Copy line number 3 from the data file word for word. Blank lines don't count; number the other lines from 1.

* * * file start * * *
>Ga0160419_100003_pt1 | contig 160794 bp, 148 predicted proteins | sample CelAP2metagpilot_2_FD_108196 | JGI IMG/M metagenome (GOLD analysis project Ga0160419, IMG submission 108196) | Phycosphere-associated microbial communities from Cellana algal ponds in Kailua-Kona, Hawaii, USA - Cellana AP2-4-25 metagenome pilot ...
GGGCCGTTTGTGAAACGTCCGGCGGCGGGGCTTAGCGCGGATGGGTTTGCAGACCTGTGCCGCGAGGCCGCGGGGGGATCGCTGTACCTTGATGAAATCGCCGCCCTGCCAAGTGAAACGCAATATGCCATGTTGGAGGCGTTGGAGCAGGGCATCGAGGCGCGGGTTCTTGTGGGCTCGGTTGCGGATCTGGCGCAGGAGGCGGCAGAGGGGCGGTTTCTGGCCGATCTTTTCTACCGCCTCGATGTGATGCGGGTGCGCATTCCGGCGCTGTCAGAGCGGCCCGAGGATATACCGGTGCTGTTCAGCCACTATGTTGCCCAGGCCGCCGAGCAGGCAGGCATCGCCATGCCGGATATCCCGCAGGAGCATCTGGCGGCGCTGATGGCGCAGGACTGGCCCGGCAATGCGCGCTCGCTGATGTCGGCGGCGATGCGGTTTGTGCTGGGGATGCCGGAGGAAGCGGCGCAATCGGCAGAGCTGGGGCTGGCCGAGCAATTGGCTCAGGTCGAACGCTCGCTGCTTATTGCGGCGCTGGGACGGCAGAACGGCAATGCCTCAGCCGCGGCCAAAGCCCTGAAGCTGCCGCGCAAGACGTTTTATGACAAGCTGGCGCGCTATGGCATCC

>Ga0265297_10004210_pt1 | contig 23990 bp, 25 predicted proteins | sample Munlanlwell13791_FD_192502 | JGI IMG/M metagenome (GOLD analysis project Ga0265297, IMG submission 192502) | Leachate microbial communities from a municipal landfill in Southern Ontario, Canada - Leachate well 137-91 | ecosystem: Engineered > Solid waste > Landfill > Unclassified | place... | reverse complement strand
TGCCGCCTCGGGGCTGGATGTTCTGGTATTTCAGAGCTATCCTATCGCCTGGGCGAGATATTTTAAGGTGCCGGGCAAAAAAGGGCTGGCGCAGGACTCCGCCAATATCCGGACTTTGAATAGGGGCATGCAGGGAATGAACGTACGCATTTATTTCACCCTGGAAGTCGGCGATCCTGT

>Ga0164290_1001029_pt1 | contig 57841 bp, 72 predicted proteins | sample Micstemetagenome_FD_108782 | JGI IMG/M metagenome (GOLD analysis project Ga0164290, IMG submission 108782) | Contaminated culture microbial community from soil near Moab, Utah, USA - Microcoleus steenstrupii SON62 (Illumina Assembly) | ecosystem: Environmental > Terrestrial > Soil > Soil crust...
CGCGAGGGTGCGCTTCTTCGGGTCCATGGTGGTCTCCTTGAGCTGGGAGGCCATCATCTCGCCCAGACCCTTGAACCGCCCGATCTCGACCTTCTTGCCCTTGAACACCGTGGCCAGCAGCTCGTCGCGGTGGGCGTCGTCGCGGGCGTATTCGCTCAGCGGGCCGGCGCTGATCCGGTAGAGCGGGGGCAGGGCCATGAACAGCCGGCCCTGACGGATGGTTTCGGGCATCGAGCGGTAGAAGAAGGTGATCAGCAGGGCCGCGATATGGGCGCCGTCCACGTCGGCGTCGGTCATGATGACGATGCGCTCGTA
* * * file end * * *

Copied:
>Ga0265297_10004210_pt1 | contig 23990 bp, 25 predicted proteins | sample Munlanlwell13791_FD_192502 | JGI IMG/M metagenome (GOLD analysis project Ga0265297, IMG submission 192502) | Leachate microbial communities from a municipal landfill in Southern Ontario, Canada - Leachate well 137-91 | ecosystem: Engineered > Solid waste > Landfill > Unclassified | place... | reverse complement strand